Sefi Rachlevsky writes:
The wretchedness of the law in the face of Rabbi Dov Lior has many meanings, and Lior’s refusal to be interrogated over his support for “The King’s Torah – The Laws for Killing Gentiles” – only marginally gets at the heart of the matter.
Thirty years ago, the terrorist organization known as the “Jewish Underground” was set up with the purpose of killing Arabs. The group’s head of operations, Menachem Livni – who was convicted on multiple counts of murder before being pardoned by the regime – testified at the time that the living spirit, the initiator, the religious instructor and the coordinator of the murders was Lior.
This was true for the murders the underground carried out, and was also true for the pressure he put on the murderers to blow up buses and their passengers. The law states that someone who dispatches murders should receive multiple life sentences, along with additional time for organizing the crime. But thanks to instruction from higher up, Lior was never imprisoned, put to trial and or even properly interrogated.
And so he continued: Baruch Goldstein, who murdered 29 Muslims at prayer in Hebron in 1994, saw Lior as his rabbi and counselor. After the Tomb of the Patriarchs massacre, Lior declared that “Baruch Goldstein was holier than the saints of the Holocaust.” The living spirit behind the religious edicts against Prime Minister Yitzhak Rabin, which lead to his 1995 assassination, was also, according to testimonies, Lior. Rabin’s assassin frequented Hebron, where he used to see Lior.
Rabbi Lior is not in prison. He currently serves as a municipal rabbi, the head of a Jewish court and the dean of a large IDF yeshiva. He also heads the Judea and Samaria rabbis committee. Thousands adhere to his commands, hundreds of thousands are taught his ideology, tens of thousands of shekels are paid to him by the Israeli taxpayer every month.
This utter aberration is no accident. The regime chose Lior. Tel Aviv is a dream world. The actual reality that has been instilled in Israel is Lior. Under King Lior, Israel has built a world where the Jews are citizens and the Arabs are not, both in the occupied territories and in Jerusalem; where a Jewish man is a citizen and his Arab neighbor is not. Most Jewish first-graders attend ultra-Orthodox and religious schools. The majority of them are educated along the lines of “The King’s Torah.” A Jew is human. A non-Jew is non-human. “Thou shalt not kill” does not apply to non-Jews. And this is not delivered in the form of incitement, but as a simple statement of a fact. As simple as calling a chair a chair.
There are no ifs, ands or buts about it. Either you’re with Lior or you’re against him. The rabbis who chose him are Lior. The education minister – who visited the Tomb of the Patriarchs hand in hand with the convicted terrorist Livni, whom he seeks to put in charge of educating the children who will be brought to Hebron – is Lior. The prime minister, who enslaves Israel to the racist world of the settlements, is Lior.
And the Rachlevsky article ends: “every Israeli citizen and every friend of Israel outside of its border – whether Jewish or not – should support a democratic Israel in line with the promises of the Declaration of Independence, within its independence borders, known today as the 1967 borders.” Is he crazy? Or has he just not been paying attention?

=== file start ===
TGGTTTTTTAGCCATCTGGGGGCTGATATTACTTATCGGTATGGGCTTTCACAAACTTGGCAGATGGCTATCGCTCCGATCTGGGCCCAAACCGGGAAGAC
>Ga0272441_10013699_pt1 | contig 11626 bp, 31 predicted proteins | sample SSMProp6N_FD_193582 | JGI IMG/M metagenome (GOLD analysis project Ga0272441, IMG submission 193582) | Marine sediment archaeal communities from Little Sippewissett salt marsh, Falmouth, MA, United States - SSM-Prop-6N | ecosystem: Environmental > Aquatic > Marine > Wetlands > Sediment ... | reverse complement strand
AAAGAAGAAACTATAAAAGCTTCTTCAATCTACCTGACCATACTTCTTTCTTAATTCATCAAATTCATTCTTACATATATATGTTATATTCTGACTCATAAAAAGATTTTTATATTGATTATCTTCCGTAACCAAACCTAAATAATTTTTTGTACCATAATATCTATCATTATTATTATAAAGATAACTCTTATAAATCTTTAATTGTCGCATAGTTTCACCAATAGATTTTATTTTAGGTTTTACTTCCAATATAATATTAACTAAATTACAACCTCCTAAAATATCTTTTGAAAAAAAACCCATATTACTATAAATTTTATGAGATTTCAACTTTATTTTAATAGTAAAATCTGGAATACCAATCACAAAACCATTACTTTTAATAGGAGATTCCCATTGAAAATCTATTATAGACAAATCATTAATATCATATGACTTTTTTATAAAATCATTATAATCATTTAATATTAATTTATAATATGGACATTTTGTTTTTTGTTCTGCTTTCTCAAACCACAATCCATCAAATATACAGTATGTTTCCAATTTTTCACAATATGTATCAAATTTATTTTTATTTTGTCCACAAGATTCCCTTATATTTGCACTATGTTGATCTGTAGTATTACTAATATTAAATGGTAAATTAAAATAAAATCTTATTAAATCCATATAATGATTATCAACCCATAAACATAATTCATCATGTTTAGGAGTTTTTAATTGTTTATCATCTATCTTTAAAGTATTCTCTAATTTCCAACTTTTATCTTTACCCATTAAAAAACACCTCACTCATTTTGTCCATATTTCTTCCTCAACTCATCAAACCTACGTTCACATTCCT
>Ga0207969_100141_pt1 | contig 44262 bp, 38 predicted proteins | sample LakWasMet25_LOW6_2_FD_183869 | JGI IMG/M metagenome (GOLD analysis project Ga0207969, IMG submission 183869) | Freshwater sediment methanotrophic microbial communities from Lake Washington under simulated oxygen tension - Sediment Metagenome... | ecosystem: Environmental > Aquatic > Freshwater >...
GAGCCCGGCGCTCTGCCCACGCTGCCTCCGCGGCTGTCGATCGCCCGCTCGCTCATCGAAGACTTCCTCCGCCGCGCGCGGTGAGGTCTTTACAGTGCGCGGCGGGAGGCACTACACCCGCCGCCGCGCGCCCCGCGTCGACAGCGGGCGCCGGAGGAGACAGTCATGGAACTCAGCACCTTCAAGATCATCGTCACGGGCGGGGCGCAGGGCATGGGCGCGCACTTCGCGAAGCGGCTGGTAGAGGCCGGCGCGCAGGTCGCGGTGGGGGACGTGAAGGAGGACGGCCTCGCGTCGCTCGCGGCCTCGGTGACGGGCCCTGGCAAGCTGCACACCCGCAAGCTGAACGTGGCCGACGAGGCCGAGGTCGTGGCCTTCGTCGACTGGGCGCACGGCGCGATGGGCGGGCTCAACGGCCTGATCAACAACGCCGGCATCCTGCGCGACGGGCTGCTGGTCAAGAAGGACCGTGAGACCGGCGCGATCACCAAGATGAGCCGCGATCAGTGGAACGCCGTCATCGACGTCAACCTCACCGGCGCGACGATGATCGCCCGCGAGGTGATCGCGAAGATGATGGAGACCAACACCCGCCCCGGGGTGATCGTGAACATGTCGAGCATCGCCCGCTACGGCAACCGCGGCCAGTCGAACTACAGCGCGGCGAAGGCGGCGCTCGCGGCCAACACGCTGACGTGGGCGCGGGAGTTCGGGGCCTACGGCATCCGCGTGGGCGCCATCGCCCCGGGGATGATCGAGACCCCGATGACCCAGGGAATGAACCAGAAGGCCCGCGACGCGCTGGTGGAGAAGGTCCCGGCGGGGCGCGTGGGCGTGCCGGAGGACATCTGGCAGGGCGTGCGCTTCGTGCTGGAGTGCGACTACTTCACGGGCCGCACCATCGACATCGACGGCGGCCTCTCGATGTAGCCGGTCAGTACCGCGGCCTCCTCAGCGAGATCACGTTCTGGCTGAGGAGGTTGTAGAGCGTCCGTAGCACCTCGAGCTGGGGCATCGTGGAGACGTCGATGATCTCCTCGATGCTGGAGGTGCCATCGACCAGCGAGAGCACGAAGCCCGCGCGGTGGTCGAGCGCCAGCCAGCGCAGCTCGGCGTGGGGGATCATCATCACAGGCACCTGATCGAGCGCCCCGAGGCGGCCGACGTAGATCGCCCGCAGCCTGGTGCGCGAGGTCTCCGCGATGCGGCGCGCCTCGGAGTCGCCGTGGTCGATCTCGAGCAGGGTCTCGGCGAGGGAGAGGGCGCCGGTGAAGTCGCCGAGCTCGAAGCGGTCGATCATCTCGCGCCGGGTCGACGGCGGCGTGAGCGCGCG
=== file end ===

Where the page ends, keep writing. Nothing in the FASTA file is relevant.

Has he not noted that Israel has no friends “outside of its border”? What Israel has are leading politicians in other countries – the US, Canada, the EU, Australia — who are terrified of being brought down by their local Zionist lobbies. “Terrified” is the operative word here, for as Rachlevsky’s article indicates, terrorism has long been an Israeli specialty. Islamists are rank amateurs by contrast. That is the basis of America’s “special relationship.” (And please note that Harper of Canada now uses the phrase “special relationship” to describe his fawning relations with Tel Aviv.)
Moreover, as Scott McConnell wrote last fall under the subheading of “No Exit,”
So why does the United States stay in the relationship? Surely domestic politics accounts for a good deal of the explanation. But there is another, strategic, reason that is seldom mentioned publicly. It was expounded clearly by Ariel Roth, a professor at Johns Hopkins University and an Israeli army veteran. In an essay in International Studies Perspectives, Roth argued that the key U.S. interest in the Middle East is stability and unfettered access to the region’s oil. This is indisputable; it is the point James Forrestal made to President Truman more than 60 years ago. And what is the greatest threat to stability? Well, says Roth, it is Israel itself. Because of its unique history and the heavy weight of the Holocaust in the consciousness of Israeli leaders, Israel is uniquely terrified of being “alone” in the international arena. As a result, any suspicion on the part of its leaders that the United States is backing away from it might incite Israel to behave more aggressively than it already does. Those who decry the special relationship “are blinded to how Israel’s sense of vulnerability causes. . . behaviors that have the potential to undermine American interests.” Israel needs constant “reassurance” that it “does not stand alone.” Supporting Israel through “constant affirmation” and generous arms shipments is the best way to pursue American interests “without the fear of a panicked and unrestrained Israel bringing a cataclysm to the Middle East.”